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A vaccine to tackle the coronavirus variants could be ready to deploy by the autumn -AstraZeneca vaccine says.



Prof Andy Pollard, from Oxford University , said they were already getting to tweak the vaccine. He said it had been a comparatively quick process – and would only need small trials to be done before roll-out.
There is still strong evidence existing vaccines work well against the mutations that have emerged. Although their overall effectiveness could also be weakened a touch .

A man being vaccinated with the Oxford-AstraZeneca vaccine on 1 Feb in Cornwall

The comments came after results released by the team showed the primary evidence the vaccine can reduce the probabilities of individuals catching and spending on the virus, which has always been uncertain.The data, which has not yet been published or reviewed, showed vaccination with the Oxford-AZ jab could cut transmission by up to 67%.

This means the vaccine could significantly slow the spread of the virus, potentially allowing restrictions to be lifted more quickly. Previous studies have already shown the vaccine is sweet at preventing serious illness and death from Covid-19 in those given the jab. Health Secretary Matt Hancock said the results were “absolutely superb” and showed vaccines are “the answer of this pandemic”.

But he said the “on-going challenge” would be for vaccine manufacturers to stay up with what the virus is doing. There is most concern about the South African variant, which shows signs of having the ability to flee a number of the protective effect of the vaccines. There are already signs this has begun circulating in some parts of the united kingdom , prompting surge testing to be introduced into parts of London, Surrey, Kent, Hertfordshire and Southport.

The mutation – called E484K – has also been detected in a number of the infections caused by UK strains that are circulating in parts of Bristol and Liverpool. Prof Pollard said his team were already watching updating the vaccine to form it simpler against the mutations that are being seen. “I think the actual work on designing a replacement vaccine is extremely , very quick because it’s essentially just switching out the genetic sequence for the spike protein.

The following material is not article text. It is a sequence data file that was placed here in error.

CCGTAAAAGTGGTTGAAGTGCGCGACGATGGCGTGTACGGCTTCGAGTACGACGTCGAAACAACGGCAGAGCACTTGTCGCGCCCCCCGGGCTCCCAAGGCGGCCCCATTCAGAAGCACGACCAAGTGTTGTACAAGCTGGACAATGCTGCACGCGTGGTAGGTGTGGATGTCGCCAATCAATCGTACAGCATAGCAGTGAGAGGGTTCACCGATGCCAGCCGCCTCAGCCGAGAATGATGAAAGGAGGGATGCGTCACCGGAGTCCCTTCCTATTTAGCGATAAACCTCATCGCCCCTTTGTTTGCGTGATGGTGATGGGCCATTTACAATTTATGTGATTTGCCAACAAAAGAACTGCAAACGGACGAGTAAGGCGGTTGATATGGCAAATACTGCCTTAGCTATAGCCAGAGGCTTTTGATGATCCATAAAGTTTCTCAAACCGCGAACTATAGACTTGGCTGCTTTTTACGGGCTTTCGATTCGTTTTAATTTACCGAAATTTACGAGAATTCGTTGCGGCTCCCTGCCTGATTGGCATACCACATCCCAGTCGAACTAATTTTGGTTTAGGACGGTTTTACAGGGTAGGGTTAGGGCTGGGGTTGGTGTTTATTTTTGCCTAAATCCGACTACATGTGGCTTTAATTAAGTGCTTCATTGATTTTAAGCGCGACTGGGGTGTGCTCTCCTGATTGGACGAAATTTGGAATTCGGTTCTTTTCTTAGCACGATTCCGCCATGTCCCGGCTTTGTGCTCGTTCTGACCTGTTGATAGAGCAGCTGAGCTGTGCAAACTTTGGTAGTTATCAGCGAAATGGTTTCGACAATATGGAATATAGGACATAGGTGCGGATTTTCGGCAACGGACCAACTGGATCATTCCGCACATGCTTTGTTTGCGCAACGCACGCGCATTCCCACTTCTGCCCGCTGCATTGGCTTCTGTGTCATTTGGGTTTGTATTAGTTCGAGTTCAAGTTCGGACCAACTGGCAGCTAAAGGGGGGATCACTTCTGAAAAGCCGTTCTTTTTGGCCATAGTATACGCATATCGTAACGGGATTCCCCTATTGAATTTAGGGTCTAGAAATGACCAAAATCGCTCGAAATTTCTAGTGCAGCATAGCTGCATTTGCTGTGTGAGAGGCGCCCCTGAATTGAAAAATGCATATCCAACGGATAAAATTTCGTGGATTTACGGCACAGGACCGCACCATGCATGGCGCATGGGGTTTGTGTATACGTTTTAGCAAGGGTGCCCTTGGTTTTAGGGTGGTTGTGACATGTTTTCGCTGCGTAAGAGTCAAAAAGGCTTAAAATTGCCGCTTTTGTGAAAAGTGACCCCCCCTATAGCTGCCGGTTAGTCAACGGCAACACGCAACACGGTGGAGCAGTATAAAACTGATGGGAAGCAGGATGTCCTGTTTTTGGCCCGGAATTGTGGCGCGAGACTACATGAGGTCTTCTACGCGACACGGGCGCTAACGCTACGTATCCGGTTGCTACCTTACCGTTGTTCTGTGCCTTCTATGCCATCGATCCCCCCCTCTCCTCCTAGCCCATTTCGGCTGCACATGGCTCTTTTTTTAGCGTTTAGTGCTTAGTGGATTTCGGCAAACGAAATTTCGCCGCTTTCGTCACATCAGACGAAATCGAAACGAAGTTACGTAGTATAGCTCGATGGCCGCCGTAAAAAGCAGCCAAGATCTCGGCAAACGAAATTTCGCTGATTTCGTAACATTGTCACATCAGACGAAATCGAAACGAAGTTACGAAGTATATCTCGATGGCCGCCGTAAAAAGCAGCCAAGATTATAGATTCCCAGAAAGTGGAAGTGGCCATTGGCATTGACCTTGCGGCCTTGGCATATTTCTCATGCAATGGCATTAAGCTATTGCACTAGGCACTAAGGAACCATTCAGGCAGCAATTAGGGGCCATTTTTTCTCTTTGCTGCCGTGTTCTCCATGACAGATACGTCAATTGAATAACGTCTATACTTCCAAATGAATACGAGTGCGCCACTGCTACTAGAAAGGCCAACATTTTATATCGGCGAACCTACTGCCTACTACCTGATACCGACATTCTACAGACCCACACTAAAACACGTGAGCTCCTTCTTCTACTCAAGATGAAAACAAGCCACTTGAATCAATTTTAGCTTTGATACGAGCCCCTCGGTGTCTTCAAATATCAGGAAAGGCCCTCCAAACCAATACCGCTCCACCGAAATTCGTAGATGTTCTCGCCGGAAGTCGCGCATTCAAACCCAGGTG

“And then there’s manufacturing to try to to then alittle scale study. So all of which will be completed during a very short period of your time , and therefore the autumn is basically the timing for having new vaccines available to be used ,” he said. Sir Mene Pangalos, executive vice chairman of biopharmaceuticals research and development at AstraZeneca, added: “Our ambition is to be ready for subsequent round of immunisations which will be necessary as we go into next winter. That’s what we’re aiming for.”

He added the manufacturing process would even be easier as plants would be fully up to hurry by then. The trials that might got to be run are only likely to involve a couple of hundred people because the team would only got to check safety which a good immune reaction is generated by completing blood tests.

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